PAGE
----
As Summer ends and we prepare to adjust to the change in season to Autumn children across the country are preparing to make the leap from Key stage 2 into Key stage 3, from primary to secondary school.
For many this is an exciting time, for others it can be daunting.
If your child has dyslexia, you may be worried about how they will cope.
How will they organise themselves? How will they remember which lesson to go? Navigate their way through the maze of a new school building to find the correct classrooms? How will they remember what their homework is by the time they return home, never mind if they will remember to hand it in on time? Will they catch the right bus or remember the correct route to school?
Pupils with dyslexia have to put in an enormous effort to cope with the daily challenges of the school
day. It is particularly hard at secondary school where they have different subject teachers who may have varying levels of expectation, understanding and knowledge of dyslexia.
The best place to start in supporting them is to share information with the school staff about your child’s specific learning difficulties as soon as possible, ideally before they start their new secondary school. Form tutors, Heads of Year and the SENCO’s are all great points of contact as they will be overseeing your child’s education and can support your child in their new school. Work as a team supporting, not rescuing your emerging teen.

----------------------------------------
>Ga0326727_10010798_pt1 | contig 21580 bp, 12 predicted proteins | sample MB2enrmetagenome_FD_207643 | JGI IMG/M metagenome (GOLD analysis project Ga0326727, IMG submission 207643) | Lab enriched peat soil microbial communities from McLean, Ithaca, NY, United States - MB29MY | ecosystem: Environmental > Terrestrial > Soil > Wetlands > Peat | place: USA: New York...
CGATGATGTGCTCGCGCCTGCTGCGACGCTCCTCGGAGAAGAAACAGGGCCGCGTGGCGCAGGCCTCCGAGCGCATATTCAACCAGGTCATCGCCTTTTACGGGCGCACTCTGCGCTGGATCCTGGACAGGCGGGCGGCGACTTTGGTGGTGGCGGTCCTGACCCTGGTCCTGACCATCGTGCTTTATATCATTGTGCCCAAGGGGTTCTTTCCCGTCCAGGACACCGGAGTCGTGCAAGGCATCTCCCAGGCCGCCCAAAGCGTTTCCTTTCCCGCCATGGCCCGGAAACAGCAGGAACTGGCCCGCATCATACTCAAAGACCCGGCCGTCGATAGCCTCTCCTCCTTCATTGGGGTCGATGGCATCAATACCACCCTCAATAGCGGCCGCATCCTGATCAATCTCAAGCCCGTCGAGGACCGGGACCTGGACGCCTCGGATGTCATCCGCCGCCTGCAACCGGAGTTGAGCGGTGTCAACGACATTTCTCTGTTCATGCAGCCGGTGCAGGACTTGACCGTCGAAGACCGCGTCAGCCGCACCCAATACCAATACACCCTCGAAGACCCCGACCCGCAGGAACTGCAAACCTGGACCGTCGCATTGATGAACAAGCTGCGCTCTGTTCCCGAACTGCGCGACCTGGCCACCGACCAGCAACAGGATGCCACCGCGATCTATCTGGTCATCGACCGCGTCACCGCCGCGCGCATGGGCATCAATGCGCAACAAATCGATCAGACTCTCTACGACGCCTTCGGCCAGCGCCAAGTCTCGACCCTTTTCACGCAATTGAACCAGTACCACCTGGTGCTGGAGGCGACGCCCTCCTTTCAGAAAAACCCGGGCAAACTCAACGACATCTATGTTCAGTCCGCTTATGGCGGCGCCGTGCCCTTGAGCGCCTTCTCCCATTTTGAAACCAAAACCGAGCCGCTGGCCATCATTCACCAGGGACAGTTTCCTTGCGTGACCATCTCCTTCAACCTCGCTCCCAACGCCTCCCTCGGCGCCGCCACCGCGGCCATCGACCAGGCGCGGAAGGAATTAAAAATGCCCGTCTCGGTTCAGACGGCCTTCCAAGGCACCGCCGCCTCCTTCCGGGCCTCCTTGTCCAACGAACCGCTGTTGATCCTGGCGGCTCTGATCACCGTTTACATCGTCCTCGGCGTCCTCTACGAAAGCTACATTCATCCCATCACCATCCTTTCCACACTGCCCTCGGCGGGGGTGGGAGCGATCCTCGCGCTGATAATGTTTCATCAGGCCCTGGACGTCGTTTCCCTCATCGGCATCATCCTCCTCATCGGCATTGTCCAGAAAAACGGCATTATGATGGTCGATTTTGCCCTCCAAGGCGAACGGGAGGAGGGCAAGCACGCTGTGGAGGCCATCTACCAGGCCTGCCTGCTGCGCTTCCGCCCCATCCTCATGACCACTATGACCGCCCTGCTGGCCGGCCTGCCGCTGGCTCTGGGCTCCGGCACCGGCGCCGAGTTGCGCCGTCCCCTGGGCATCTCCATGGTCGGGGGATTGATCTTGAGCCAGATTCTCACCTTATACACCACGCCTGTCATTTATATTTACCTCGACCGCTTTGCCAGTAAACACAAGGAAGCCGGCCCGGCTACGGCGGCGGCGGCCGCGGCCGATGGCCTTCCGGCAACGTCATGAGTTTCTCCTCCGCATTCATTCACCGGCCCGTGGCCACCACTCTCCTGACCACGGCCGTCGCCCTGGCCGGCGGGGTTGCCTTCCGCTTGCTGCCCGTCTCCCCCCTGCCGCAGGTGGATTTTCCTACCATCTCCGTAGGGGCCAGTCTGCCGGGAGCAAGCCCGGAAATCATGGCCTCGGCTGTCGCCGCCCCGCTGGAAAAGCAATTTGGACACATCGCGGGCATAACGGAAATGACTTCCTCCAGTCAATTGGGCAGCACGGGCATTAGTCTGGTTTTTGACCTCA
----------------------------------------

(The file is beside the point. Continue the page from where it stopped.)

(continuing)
Here my tips for parents of dyslexic teens starting secondary school:
- Open Communication:
Maintain open and honest communication with your teen. Encourage them to share their thoughts and concerns about school.
- Advocate for Support:
Work closely with the school to ensure your teen receives appropriate support for their dyslexia. This may include extra time for tests, access to assistive technology, or specialised instruction.
- Build Confidence:
Help your teen build self-confidence by highlighting their strengths and accomplishments. Dyslexic individuals often excel in creative and practical areas.
- Organisational Skills:
Teach your teen organisational skills to help them manage assignments and deadlines. Consider using tools like planners or digital apps.
- Nurture thinking skills.
Encourage thinking skills that support your child in becoming an independent and active, rather than a passive, learner. Encourage their curiosity. Discuss the problem or topic involved in a school assignment or reading. Listen. Share points of view. This can be fun and quality time spent together.
- Tutoring and Intervention:
Explore tutoring or specialised intervention programmes to address specific reading and writing challenges. Early intervention can make a significant difference.
- Encourage Reading:
Encourage reading for pleasure. Find books that interest your teen, including audiobooks and e-books, which can be easier to access.
- Assistive Technology:
Explore assistive technology options like text-to-speech software, speech-to-text applications, or dyslexia-friendly fonts to aid in reading and writing tasks.
- Support Homework Routine:
Establish a consistent homework routine and provide a quiet, organised space for studying.